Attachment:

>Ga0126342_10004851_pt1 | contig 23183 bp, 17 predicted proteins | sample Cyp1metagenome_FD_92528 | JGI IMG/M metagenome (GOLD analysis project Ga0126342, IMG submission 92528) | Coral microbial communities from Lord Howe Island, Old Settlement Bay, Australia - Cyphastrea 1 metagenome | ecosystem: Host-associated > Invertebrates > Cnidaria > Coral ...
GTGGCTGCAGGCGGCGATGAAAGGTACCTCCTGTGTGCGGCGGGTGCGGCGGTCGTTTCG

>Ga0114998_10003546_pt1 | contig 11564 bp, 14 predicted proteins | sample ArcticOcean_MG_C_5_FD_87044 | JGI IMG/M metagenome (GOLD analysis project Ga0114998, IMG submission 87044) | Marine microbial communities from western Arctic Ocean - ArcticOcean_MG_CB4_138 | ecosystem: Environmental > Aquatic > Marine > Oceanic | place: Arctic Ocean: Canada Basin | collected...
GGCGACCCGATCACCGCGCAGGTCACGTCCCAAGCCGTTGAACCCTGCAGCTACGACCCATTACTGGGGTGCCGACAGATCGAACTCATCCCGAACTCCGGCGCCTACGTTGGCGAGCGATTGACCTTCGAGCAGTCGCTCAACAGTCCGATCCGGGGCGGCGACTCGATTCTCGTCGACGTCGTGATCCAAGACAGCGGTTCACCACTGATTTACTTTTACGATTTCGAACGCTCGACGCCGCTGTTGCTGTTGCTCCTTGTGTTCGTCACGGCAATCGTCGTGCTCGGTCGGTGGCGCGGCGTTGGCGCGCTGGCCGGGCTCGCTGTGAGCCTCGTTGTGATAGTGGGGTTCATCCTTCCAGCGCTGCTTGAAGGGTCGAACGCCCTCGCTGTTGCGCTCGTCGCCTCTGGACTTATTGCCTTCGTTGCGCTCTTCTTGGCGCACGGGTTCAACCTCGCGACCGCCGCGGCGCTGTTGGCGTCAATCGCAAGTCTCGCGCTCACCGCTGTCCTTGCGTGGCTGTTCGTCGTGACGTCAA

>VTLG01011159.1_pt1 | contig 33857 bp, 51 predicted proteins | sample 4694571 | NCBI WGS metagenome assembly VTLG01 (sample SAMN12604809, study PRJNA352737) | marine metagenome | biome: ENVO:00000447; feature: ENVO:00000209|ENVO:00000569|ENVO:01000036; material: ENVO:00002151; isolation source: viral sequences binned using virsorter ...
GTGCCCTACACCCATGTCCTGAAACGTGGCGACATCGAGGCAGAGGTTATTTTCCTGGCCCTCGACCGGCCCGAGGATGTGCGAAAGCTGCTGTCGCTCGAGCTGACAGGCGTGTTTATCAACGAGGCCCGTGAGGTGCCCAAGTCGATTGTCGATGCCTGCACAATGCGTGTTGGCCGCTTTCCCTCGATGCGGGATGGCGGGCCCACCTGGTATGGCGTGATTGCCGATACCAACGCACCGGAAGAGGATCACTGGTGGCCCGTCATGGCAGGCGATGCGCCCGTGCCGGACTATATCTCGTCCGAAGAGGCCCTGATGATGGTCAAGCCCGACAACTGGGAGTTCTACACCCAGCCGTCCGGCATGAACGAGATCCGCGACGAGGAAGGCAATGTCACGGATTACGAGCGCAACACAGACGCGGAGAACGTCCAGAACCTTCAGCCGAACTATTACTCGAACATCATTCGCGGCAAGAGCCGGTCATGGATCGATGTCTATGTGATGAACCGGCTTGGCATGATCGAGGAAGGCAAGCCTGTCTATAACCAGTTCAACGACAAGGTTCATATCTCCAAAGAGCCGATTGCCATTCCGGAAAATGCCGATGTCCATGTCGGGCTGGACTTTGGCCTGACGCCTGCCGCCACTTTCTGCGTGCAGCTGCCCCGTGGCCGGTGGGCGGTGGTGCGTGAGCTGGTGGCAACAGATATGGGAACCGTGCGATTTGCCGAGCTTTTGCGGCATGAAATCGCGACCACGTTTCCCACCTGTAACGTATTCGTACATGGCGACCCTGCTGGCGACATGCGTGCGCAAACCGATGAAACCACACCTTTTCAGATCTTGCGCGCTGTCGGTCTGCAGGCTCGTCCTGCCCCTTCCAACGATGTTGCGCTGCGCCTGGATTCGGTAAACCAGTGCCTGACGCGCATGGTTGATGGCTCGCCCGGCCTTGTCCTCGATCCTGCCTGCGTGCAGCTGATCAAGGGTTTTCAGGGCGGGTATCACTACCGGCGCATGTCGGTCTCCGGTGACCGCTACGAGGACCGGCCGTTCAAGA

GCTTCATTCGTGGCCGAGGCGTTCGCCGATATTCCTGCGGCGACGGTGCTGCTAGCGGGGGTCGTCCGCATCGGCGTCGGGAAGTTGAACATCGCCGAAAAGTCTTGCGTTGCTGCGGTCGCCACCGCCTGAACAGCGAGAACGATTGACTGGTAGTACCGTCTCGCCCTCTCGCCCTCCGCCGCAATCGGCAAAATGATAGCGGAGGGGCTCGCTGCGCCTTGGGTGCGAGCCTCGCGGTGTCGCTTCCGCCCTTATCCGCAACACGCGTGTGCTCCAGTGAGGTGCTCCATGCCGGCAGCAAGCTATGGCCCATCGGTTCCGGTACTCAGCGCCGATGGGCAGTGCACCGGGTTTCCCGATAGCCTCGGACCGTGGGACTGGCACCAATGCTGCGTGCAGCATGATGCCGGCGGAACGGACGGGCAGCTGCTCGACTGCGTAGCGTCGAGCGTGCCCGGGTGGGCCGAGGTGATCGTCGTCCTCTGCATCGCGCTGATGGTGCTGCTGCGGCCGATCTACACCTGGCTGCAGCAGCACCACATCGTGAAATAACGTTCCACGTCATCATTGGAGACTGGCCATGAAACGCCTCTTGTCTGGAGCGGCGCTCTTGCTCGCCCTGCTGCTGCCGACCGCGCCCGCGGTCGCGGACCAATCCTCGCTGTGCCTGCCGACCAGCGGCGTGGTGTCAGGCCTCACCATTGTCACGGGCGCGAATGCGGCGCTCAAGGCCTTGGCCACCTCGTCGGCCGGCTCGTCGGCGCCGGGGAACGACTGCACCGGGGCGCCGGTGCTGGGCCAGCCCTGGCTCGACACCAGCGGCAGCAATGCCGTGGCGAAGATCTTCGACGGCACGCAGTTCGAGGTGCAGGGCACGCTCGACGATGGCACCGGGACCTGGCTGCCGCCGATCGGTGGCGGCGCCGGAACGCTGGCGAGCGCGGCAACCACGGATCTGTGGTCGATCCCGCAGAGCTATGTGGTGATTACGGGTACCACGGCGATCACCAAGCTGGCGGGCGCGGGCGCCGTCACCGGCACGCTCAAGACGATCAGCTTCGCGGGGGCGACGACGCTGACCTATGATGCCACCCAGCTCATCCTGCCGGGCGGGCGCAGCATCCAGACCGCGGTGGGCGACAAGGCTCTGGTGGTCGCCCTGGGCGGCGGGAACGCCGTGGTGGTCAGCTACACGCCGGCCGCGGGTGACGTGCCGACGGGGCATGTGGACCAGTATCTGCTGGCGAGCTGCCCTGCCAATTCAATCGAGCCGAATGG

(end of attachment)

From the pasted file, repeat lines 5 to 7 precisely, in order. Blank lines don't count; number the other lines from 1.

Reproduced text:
>VTLG01011159.1_pt1 | contig 33857 bp, 51 predicted proteins | sample 4694571 | NCBI WGS metagenome assembly VTLG01 (sample SAMN12604809, study PRJNA352737) | marine metagenome | biome: ENVO:00000447; feature: ENVO:00000209|ENVO:00000569|ENVO:01000036; material: ENVO:00002151; isolation source: viral sequences binned using virsorter ...
GTGCCCTACACCCATGTCCTGAAACGTGGCGACATCGAGGCAGAGGTTATTTTCCTGGCCCTCGACCGGCCCGAGGATGTGCGAAAGCTGCTGTCGCTCGAGCTGACAGGCGTGTTTATCAACGAGGCCCGTGAGGTGCCCAAGTCGATTGTCGATGCCTGCACAATGCGTGTTGGCCGCTTTCCCTCGATGCGGGATGGCGGGCCCACCTGGTATGGCGTGATTGCCGATACCAACGCACCGGAAGAGGATCACTGGTGGCCCGTCATGGCAGGCGATGCGCCCGTGCCGGACTATATCTCGTCCGAAGAGGCCCTGATGATGGTCAAGCCCGACAACTGGGAGTTCTACACCCAGCCGTCCGGCATGAACGAGATCCGCGACGAGGAAGGCAATGTCACGGATTACGAGCGCAACACAGACGCGGAGAACGTCCAGAACCTTCAGCCGAACTATTACTCGAACATCATTCGCGGCAAGAGCCGGTCATGGATCGATGTCTATGTGATGAACCGGCTTGGCATGATCGAGGAAGGCAAGCCTGTCTATAACCAGTTCAACGACAAGGTTCATATCTCCAAAGAGCCGATTGCCATTCCGGAAAATGCCGATGTCCATGTCGGGCTGGACTTTGGCCTGACGCCTGCCGCCACTTTCTGCGTGCAGCTGCCCCGTGGCCGGTGGGCGGTGGTGCGTGAGCTGGTGGCAACAGATATGGGAACCGTGCGATTTGCCGAGCTTTTGCGGCATGAAATCGCGACCACGTTTCCCACCTGTAACGTATTCGTACATGGCGACCCTGCTGGCGACATGCGTGCGCAAACCGATGAAACCACACCTTTTCAGATCTTGCGCGCTGTCGGTCTGCAGGCTCGTCCTGCCCCTTCCAACGATGTTGCGCTGCGCCTGGATTCGGTAAACCAGTGCCTGACGCGCATGGTTGATGGCTCGCCCGGCCTTGTCCTCGATCCTGCCTGCGTGCAGCTGATCAAGGGTTTTCAGGGCGGGTATCACTACCGGCGCATGTCGGTCTCCGGTGACCGCTACGAGGACCGGCCGTTCAAGA

GCTTCATTCGTGGCCGAGGCGTTCGCCGATATTCCTGCGGCGACGGTGCTGCTAGCGGGGGTCGTCCGCATCGGCGTCGGGAAGTTGAACATCGCCGAAAAGTCTTGCGTTGCTGCGGTCGCCACCGCCTGAACAGCGAGAACGATTGACTGGTAGTACCGTCTCGCCCTCTCGCCCTCCGCCGCAATCGGCAAAATGATAGCGGAGGGGCTCGCTGCGCCTTGGGTGCGAGCCTCGCGGTGTCGCTTCCGCCCTTATCCGCAACACGCGTGTGCTCCAGTGAGGTGCTCCATGCCGGCAGCAAGCTATGGCCCATCGGTTCCGGTACTCAGCGCCGATGGGCAGTGCACCGGGTTTCCCGATAGCCTCGGACCGTGGGACTGGCACCAATGCTGCGTGCAGCATGATGCCGGCGGAACGGACGGGCAGCTGCTCGACTGCGTAGCGTCGAGCGTGCCCGGGTGGGCCGAGGTGATCGTCGTCCTCTGCATCGCGCTGATGGTGCTGCTGCGGCCGATCTACACCTGGCTGCAGCAGCACCACATCGTGAAATAACGTTCCACGTCATCATTGGAGACTGGCCATGAAACGCCTCTTGTCTGGAGCGGCGCTCTTGCTCGCCCTGCTGCTGCCGACCGCGCCCGCGGTCGCGGACCAATCCTCGCTGTGCCTGCCGACCAGCGGCGTGGTGTCAGGCCTCACCATTGTCACGGGCGCGAATGCGGCGCTCAAGGCCTTGGCCACCTCGTCGGCCGGCTCGTCGGCGCCGGGGAACGACTGCACCGGGGCGCCGGTGCTGGGCCAGCCCTGGCTCGACACCAGCGGCAGCAATGCCGTGGCGAAGATCTTCGACGGCACGCAGTTCGAGGTGCAGGGCACGCTCGACGATGGCACCGGGACCTGGCTGCCGCCGATCGGTGGCGGCGCCGGAACGCTGGCGAGCGCGGCAACCACGGATCTGTGGTCGATCCCGCAGAGCTATGTGGTGATTACGGGTACCACGGCGATCACCAAGCTGGCGGGCGCGGGCGCCGTCACCGGCACGCTCAAGACGATCAGCTTCGCGGGGGCGACGACGCTGACCTATGATGCCACCCAGCTCATCCTGCCGGGCGGGCGCAGCATCCAGACCGCGGTGGGCGACAAGGCTCTGGTGGTCGCCCTGGGCGGCGGGAACGCCGTGGTGGTCAGCTACACGCCGGCCGCGGGTGACGTGCCGACGGGGCATGTGGACCAGTATCTGCTGGCGAGCTGCCCTGCCAATTCAATCGAGCCGAATGG